A federal judge has remanded to state court what could be the first ovarian-cancer-related talc case to be heard in Philadelphia.
U.S. District Judge Gene Pratter of the Eastern District of Pennsylvania remanded the case Kleiner v. Rite Aid from the district court to the Philadelphia Court of Common Pleas. Although the case had been initially filed in Philadelphia in January, the case was removed to federal court in early September.
According to Eisenberg, Rothweiler, Winkler, Eisenberg & Jeck attorney Todd Schoenhaus, who, along with Nancy Winkler, is handling the case, Kleiner is the first of the high-profile talc cases to be sent back to Philadelphia after being removed from state court.
“This is important because it allows our case to be tried where it should be—in Philadelphia County where the plaintiffs rightfully chose the forum to have their case decided by fair-minded jurors and a great judiciary,” he said. “J&J and other defendants tried every which way to get this case away from where it belongs. They may have been successful in other matters, but Judge Pratter applied the law to the facts, and made the right decision.”
A review of the Eastern District court dockets showed that, including Kleiner, eight talc-related cases have been removed to the Eastern District, and all but Kleiner have been transferred to the U.S. District Court for the District of New Jersey, where a consolidated multidistrict litigation is underway.
Pratter’s decision hinged on whether complete diversity existed in the case, with the plaintiffs needing to show only that one claim existed against one non-diverse defendant. That defendant was Rite Aid.
J&J, which was represented by Drinker Biddle & Reath attorneys Chanda Miller and David Abernethy, argued that the pharmacy could not be strictly liable for any design or manufacturing defect, and that the plaintiffs failed to show that the products sold by Rite Aid caused the plaintiffs’ cancer. Rite Aid was also represented by Miller and Abernethy.
Pratter, however, said sellers can be held liable for design and manufacturing defects, and J&J’s argument about failing to show Rite Aid’s products caused the injuries “is better directed at a later stage in the litigation, when the Kleiners face a heavier burden of persuasion.”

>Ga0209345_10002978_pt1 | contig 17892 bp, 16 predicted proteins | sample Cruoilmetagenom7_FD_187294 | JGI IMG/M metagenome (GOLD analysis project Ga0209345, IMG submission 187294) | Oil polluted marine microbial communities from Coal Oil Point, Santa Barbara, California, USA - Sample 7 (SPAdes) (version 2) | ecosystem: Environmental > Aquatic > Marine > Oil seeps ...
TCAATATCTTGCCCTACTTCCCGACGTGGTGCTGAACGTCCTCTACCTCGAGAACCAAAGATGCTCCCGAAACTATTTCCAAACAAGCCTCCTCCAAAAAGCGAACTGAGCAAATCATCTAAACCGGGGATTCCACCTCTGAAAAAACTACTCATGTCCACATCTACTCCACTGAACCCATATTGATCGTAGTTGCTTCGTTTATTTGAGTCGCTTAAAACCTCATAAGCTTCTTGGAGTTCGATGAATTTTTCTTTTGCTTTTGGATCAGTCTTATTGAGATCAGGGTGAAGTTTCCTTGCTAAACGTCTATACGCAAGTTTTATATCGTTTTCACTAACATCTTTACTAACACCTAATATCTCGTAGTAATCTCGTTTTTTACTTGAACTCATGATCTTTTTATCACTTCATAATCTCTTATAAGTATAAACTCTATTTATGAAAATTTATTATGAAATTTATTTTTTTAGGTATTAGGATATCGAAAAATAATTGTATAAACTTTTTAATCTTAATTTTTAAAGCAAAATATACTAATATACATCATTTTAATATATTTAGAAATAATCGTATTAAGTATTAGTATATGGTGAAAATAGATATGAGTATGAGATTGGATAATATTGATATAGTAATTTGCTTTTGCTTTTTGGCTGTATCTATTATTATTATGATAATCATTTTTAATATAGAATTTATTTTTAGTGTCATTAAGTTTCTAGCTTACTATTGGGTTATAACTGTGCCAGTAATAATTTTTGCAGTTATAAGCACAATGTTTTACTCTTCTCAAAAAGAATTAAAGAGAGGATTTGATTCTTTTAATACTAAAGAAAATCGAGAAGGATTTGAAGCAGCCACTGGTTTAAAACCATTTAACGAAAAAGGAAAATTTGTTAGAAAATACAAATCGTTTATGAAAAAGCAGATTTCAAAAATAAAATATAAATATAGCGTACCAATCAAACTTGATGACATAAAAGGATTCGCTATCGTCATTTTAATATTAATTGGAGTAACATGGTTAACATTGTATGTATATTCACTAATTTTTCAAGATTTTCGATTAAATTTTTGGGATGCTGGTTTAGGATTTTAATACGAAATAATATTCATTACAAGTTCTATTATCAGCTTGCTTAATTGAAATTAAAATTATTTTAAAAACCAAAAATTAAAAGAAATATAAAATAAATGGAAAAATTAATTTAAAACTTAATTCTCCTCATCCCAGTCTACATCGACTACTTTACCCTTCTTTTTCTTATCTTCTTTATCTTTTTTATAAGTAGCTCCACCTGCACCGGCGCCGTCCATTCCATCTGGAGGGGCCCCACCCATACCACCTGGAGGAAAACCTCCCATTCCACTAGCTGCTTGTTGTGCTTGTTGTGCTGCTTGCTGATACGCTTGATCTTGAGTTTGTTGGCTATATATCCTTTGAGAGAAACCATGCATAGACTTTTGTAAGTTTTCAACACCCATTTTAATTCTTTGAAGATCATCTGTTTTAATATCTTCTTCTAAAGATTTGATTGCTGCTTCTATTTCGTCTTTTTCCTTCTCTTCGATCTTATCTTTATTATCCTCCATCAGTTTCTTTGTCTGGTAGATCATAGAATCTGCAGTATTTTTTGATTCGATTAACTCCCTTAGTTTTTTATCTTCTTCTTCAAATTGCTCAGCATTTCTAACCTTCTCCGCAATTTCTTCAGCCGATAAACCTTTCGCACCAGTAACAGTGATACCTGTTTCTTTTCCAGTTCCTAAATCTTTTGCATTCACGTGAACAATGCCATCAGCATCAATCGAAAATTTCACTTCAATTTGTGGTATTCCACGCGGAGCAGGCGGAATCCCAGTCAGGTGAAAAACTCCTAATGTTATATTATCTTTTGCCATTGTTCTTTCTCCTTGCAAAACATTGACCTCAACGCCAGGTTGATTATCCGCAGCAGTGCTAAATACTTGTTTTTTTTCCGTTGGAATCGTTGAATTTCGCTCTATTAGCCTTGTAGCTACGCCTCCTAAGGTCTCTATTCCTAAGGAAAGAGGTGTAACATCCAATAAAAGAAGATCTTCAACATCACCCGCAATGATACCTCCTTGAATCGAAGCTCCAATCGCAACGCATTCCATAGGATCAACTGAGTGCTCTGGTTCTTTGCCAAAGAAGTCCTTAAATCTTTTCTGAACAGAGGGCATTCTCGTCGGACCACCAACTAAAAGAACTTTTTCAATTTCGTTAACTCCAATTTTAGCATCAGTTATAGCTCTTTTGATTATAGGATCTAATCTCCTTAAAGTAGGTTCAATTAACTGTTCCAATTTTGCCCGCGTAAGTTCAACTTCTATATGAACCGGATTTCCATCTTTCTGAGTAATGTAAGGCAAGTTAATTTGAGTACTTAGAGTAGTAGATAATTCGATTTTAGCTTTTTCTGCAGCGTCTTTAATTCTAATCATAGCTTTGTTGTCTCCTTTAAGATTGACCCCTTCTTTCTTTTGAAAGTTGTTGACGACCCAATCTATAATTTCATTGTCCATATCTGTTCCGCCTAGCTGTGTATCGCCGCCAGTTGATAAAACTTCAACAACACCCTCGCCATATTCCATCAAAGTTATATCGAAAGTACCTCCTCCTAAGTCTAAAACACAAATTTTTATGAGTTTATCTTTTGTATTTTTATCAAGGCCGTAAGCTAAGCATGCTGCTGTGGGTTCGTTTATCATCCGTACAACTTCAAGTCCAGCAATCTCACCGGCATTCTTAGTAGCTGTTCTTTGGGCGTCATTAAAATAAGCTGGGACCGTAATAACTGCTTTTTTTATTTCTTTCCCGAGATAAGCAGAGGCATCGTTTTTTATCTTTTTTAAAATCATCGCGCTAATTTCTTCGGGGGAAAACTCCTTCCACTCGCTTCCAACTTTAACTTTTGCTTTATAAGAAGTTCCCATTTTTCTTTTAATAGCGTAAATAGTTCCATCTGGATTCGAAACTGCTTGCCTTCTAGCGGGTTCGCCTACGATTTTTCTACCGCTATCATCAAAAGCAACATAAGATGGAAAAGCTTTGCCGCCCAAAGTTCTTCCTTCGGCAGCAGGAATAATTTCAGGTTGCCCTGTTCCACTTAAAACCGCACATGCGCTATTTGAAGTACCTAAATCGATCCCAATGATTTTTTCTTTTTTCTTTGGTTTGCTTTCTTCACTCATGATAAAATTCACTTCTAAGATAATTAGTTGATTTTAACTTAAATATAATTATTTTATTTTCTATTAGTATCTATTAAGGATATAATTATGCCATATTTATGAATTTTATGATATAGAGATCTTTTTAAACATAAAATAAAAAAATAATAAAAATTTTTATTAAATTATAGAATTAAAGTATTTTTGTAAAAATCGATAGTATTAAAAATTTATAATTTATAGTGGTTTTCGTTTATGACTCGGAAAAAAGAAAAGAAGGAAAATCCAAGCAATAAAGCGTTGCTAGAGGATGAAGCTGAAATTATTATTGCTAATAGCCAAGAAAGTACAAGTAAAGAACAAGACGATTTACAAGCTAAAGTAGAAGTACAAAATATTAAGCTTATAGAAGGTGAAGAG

“To be sure, the Kleiners may eventually face an uphill battle as to causation,” Pratter said. “But now is not the time to fight that battle. At this early stage, all that the court need conclude is that the Kleiners’ allegations of causation is legally possible.”
A spokeswoman for J&J declined to comment. Rite Aid did not return a message seeking comment.
Schoenhaus said it is more than likely Kleiner would have ended up in the MDL if it had remained in federal court, as briefing on the topic was underway and the parties were set to have a hearing before the Judicial Panel on Multidistrict Litigation about the case. But, given Pratter’s recent ruling, the case is set to stay in state court until it is resolved, Schoenhaus said.
In October, the JPML chose New Jersey as the site to house the growing number of talc-related ovarian cancer cases, but state-court-based talc litigation has produced numerous multimillion-dollar verdicts, including a few nine-figure awards, such as the $417 million verdict that a California jury handed down over the summer.
Although that record verdict and others that came out of state court have recently been tossed, plaintiffs lawyers continue fighting to have their cases heard in state court.
If Kleiner had been transferred into the MDL, Schoenhaus said, there would not have been a strict timeframe regarding the plaintiffs’ efforts to remand the case, and, even if the issue came before the court, then the plaintiffs would be asking a New Jersey judge to apply Pennsylvania law.
“We’re talking about a plaintiff who purchased and used products in Pennsylvania at all times,” he said. “Asking a district judge in New Jersey to apply Pennsylvania law is always a trickier proposition.”
Max Mitchell can be contacted at 215-557-2354 or firstname.lastname@example.org. Follow him on Twitter @MMitchellTLI.